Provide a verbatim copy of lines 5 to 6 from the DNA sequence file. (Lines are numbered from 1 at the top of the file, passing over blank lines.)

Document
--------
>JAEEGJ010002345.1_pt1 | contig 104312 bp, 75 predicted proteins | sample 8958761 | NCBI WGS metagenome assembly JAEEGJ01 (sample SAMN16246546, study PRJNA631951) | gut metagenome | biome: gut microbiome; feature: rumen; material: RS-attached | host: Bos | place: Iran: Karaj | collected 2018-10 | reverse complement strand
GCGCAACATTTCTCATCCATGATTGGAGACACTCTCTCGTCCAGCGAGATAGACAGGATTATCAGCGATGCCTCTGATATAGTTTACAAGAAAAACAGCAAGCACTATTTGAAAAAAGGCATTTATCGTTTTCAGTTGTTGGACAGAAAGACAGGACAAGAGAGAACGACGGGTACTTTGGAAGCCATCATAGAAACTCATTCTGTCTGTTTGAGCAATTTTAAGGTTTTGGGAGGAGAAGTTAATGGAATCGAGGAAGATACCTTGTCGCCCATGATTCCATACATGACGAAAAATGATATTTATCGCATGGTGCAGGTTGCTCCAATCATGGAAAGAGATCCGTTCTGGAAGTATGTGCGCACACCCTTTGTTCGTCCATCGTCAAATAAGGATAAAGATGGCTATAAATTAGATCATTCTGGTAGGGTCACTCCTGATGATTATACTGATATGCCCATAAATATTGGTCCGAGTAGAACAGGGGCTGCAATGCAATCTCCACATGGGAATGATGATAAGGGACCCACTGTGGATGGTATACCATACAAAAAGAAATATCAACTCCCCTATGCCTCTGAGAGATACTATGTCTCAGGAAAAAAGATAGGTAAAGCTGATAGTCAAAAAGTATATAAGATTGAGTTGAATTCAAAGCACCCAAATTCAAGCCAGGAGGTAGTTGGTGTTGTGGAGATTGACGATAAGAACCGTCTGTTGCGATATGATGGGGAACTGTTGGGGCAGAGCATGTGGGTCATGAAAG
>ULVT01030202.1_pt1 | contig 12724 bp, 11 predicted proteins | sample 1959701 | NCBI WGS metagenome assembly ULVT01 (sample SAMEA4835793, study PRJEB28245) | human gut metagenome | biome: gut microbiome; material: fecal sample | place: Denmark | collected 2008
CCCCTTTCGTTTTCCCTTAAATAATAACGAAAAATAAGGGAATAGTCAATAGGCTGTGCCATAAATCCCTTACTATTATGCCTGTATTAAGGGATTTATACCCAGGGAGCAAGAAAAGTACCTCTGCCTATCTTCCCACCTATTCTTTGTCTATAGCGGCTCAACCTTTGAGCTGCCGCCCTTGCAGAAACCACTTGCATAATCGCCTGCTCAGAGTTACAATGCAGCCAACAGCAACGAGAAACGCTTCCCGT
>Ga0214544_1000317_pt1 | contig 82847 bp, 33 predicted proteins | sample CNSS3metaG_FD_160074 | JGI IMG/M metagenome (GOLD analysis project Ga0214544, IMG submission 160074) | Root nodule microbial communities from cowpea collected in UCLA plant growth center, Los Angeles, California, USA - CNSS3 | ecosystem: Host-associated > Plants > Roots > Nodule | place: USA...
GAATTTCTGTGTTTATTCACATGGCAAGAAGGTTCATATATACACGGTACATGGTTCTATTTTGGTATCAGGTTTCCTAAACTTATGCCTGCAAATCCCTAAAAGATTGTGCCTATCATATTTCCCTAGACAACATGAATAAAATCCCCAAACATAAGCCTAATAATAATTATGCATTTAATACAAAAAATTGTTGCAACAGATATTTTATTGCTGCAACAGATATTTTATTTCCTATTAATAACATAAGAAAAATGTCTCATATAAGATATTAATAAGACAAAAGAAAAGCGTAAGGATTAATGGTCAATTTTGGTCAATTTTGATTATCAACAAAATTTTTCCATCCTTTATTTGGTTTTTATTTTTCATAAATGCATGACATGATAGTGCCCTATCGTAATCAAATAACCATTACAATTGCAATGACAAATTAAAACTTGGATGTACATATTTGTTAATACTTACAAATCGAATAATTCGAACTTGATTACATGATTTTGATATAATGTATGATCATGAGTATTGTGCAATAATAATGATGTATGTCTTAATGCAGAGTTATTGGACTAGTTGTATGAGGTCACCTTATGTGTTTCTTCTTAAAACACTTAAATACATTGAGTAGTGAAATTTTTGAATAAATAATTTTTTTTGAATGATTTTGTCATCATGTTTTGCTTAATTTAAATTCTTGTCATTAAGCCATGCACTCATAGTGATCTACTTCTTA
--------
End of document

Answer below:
>Ga0214544_1000317_pt1 | contig 82847 bp, 33 predicted proteins | sample CNSS3metaG_FD_160074 | JGI IMG/M metagenome (GOLD analysis project Ga0214544, IMG submission 160074) | Root nodule microbial communities from cowpea collected in UCLA plant growth center, Los Angeles, California, USA - CNSS3 | ecosystem: Host-associated > Plants > Roots > Nodule | place: USA...
GAATTTCTGTGTTTATTCACATGGCAAGAAGGTTCATATATACACGGTACATGGTTCTATTTTGGTATCAGGTTTCCTAAACTTATGCCTGCAAATCCCTAAAAGATTGTGCCTATCATATTTCCCTAGACAACATGAATAAAATCCCCAAACATAAGCCTAATAATAATTATGCATTTAATACAAAAAATTGTTGCAACAGATATTTTATTGCTGCAACAGATATTTTATTTCCTATTAATAACATAAGAAAAATGTCTCATATAAGATATTAATAAGACAAAAGAAAAGCGTAAGGATTAATGGTCAATTTTGGTCAATTTTGATTATCAACAAAATTTTTCCATCCTTTATTTGGTTTTTATTTTTCATAAATGCATGACATGATAGTGCCCTATCGTAATCAAATAACCATTACAATTGCAATGACAAATTAAAACTTGGATGTACATATTTGTTAATACTTACAAATCGAATAATTCGAACTTGATTACATGATTTTGATATAATGTATGATCATGAGTATTGTGCAATAATAATGATGTATGTCTTAATGCAGAGTTATTGGACTAGTTGTATGAGGTCACCTTATGTGTTTCTTCTTAAAACACTTAAATACATTGAGTAGTGAAATTTTTGAATAAATAATTTTTTTTGAATGATTTTGTCATCATGTTTTGCTTAATTTAAATTCTTGTCATTAAGCCATGCACTCATAGTGATCTACTTCTTA